Thursday, February 24, 2011

The Closing of NARA - Pittsfield

The October 2011 Future?

By now, you’ve probably heard that David S. Ferriero, the Archivist of the United States, has announced the October 1, 2011 closing of the National Archives regional research facility in Pittsfield, Massachusetts  - the Silvio O. Conte National Records Center - under the benign heading of “cost-savings.” Originally buried way, way down in an earlier memo about other cost savings at NARA, the Pittsfield closing is now addressed in a separate statement that can be found on the National Archives website here. 

Now, while the Archivist himself seems to be one of the “good guys” and is doing some really good things in Washington, this is not one of them.  Frankly, this is the kind of decision that likely comes from somewhere much further down the chain of command and has been made because it makes “political” sense to a lower-level bureaucrat who had been tasked with finding some highly visible “cost savings”. 

Read the Archivist’s statement carefully.  It says that the two employees who staff the operation known in National Archives-speak as “The Pittsfield Annex”  “…will be offered positions at other facilities within the National Archives system and we will pay for their relocation expenses.” So, there will be little, if any savings, in personnel costs.  People will still be paid.  Then, the savings must therefore be coming from closing the building, right?   But yet, further down, the statement admits, “The closure of the Pittsfield Annex will not impact the records center operation in Pittsfield.  Bear in mind that the public research room that’s going to be closed occupies only a small part of the building in Pittsfield; the rest is used by NARA for record storage and will remain open. 

So - the building stays open, and the heat, light and other operations costs stay in place.  Only the part that directly serves the public – and genealogists in particular - is going away.

Could it be about appearances, not really about finance or logic? 

For many years, I used to be a bureaucrat, fairly high up the food chain, who reported directly to a chief elected official.  I know how to play this kind of budget game and, when necessary, how to game the system.  I recognize what’s in play here with a decision like this.

It lets the Archives administration say, “Look – we shut down one of our regional facilities. A whole facility, not just a part of a program! See, we’re really on board with this ‘do more with less’ idea.”  The Pittsfield closure becomes the bright, shiny new thing for NARA bureaucrats to wave in the faces of those who think that the Feds spend way too much on everything and who likely think that the National Archives itself is an unnecessary frill.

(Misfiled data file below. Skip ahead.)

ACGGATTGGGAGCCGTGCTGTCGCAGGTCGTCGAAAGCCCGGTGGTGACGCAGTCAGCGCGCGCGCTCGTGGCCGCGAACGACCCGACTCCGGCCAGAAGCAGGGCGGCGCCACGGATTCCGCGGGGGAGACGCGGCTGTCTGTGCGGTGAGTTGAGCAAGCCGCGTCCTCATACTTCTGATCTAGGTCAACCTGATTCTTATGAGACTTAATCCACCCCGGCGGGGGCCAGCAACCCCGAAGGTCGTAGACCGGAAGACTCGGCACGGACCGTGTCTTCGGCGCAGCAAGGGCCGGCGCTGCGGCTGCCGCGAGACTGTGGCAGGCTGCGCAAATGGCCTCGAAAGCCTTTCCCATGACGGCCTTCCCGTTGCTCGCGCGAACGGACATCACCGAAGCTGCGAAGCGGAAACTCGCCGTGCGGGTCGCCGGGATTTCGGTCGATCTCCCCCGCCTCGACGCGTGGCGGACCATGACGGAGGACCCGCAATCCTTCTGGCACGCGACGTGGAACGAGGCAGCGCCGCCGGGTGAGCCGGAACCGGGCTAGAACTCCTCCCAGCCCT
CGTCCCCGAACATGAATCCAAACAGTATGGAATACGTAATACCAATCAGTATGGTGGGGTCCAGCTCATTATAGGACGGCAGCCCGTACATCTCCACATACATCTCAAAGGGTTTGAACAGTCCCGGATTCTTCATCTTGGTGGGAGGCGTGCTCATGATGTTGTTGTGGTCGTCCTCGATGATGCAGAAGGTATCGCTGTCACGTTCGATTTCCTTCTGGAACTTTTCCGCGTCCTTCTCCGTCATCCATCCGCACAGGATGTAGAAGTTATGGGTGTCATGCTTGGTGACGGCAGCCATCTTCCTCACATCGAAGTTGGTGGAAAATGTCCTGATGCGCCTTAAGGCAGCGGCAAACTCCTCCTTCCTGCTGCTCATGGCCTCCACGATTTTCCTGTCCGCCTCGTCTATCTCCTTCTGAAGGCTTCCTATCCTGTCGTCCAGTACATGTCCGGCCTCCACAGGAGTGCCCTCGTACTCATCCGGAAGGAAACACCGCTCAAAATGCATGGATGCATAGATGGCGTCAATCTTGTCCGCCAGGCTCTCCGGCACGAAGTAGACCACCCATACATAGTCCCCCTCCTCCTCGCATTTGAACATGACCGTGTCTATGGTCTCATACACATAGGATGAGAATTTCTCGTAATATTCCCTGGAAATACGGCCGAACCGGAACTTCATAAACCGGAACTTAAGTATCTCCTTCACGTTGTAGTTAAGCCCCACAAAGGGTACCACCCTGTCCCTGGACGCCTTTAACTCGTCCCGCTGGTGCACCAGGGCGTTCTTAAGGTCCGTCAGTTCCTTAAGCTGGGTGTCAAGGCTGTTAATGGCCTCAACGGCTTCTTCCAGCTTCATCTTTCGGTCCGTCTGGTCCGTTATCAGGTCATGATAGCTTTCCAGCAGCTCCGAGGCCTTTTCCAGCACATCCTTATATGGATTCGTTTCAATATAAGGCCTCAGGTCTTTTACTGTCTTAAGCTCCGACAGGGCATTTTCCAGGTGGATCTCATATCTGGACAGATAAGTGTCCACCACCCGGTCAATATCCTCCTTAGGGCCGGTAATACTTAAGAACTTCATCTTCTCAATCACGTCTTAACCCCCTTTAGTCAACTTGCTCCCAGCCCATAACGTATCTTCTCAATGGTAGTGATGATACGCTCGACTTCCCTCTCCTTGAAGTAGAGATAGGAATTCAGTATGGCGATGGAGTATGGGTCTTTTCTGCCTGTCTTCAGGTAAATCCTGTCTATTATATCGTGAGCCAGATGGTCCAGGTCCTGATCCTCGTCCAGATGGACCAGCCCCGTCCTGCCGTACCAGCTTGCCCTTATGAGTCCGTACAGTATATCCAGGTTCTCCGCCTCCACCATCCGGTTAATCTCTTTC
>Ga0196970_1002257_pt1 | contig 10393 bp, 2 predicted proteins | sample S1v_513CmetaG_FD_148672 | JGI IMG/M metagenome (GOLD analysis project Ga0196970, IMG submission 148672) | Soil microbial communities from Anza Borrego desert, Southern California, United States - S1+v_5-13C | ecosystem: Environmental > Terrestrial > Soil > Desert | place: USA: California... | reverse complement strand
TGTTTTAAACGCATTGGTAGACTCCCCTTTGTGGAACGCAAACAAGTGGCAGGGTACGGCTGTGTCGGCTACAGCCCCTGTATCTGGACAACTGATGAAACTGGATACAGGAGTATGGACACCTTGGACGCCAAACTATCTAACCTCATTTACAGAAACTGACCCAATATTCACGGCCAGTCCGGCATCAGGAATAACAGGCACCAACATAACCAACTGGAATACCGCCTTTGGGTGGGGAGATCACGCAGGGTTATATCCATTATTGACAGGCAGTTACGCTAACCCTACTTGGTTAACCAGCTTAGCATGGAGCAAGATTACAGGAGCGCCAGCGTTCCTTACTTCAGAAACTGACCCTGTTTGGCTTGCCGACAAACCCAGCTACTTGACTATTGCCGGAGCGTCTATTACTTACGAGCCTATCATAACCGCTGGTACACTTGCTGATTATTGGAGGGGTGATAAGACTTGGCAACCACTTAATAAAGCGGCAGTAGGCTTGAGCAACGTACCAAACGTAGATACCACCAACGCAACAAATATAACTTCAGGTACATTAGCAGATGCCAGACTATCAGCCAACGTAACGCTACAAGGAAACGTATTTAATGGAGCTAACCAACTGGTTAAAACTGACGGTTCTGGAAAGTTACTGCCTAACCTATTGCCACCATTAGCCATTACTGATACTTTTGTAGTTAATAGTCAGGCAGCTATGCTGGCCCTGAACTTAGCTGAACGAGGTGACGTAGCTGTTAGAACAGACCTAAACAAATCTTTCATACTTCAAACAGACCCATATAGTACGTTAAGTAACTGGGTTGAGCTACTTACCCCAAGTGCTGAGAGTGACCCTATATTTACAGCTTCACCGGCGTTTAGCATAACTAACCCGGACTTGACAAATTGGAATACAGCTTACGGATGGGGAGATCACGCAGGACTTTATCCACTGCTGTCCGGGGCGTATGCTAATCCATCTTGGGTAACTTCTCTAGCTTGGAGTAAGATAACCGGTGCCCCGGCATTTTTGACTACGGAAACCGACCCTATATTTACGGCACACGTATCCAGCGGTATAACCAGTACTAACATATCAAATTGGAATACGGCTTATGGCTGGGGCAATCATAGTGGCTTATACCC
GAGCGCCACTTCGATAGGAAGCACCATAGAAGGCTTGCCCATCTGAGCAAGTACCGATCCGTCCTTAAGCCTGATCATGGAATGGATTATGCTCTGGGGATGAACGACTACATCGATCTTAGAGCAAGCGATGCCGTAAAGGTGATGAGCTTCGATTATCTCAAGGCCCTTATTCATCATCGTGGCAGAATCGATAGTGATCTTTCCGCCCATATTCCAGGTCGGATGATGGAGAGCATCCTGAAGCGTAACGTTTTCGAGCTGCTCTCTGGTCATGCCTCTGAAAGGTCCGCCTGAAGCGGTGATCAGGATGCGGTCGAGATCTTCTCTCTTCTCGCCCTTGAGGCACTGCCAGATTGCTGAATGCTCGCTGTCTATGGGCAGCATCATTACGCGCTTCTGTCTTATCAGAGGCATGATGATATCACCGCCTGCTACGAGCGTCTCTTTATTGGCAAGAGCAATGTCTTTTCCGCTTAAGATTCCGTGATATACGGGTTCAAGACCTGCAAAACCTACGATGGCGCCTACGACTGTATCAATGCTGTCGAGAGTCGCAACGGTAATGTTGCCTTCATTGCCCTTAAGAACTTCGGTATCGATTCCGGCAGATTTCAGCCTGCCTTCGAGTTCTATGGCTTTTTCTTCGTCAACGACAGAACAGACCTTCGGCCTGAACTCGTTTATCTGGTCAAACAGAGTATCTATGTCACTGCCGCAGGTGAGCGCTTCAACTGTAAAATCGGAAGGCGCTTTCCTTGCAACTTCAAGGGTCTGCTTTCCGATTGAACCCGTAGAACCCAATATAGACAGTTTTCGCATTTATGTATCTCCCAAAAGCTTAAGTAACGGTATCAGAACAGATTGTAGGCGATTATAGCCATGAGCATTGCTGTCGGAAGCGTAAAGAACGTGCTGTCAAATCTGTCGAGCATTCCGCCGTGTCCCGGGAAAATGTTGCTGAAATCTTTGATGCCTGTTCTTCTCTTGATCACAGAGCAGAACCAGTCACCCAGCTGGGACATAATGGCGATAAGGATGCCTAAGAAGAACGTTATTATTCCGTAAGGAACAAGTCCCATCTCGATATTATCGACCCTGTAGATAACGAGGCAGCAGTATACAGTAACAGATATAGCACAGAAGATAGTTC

NARA – Pittsfield is a politically easy target, because it is a very small facility with only two paid employees, somewhat out of sight and off the urban beaten path, and very cheap to operate.  (It’s low-cost Pittsfield – not suburban Washington, after all.) Since NARA will continue to operate  the Pittsfield building for its other ongoing storage operations, there won’t be much – if any – savings in that regard. The building will still be heated, lighted and cleaned.  And since, as the memo says, the research room employees will be offered positions elsewhere within the system, where are the actual savings going to come from?  

 Pencils? Note pads? Toilet paper?

The actual dollar cost savings – in the great “Federal Spending” scheme of things – will be inconsequential. Bluntly, from what I know of government budgeting, I’m guessing that the entire annual operations costs of NARA – Pittsfield could be paid for with the amount of money that’s spent on the wars in Iraq and Afghanistan in the next, say, 43 seconds or so.  That’s right, in less than a minute.

But it’s just the kind of action that people will look at, nod sagely and say, “Yes, that makes sense.  Good idea. Saving money and all that.  Had to be done.  They’re not supposed to think too hard about the actual numbers, because then the “good idea” starts to turn all misty and unicorn-like. Pretty soon, it disappears over the horizon.

There.  I said it.  I went “all political” on you. 

Here’s another analogy if the other one seemed a bit too partisan  The cost of Barack Obama’s 2008 swearing-in ceremony plus inaugural luncheon was budgeted for $1.2 million – which is probably enough to operate the NARA - Pittsfield operations for about five full years.   In the grand scheme of things, Federal budget-wise, $1.2 million ain’t much.

 Did you enjoy the food at the inaugural luncheon? Might you enjoy five more years of NARA-Pittsfield research even more? Well then, it may be time to get some 44 cent stamps, a few envelopes and some pieces of paper.

Are you feeling a bit put out and left out in the cold because the NARA folks in Washington have decided to close a public research facility this coming October –  a facility used mostly by genealogists and historical researchers – in what is being glibly described as a cost-saving measure – but there’s no actual dollar amount of “cost savings” mentioned anywhere?

Are you concerned that there’s a lot of misinformation that is being circulated about NARA-Pittsfield in the genealogical community by folks who should know better? 

Maybe you should tell folks in Washington exactly what you think about all this.

Here are some facts: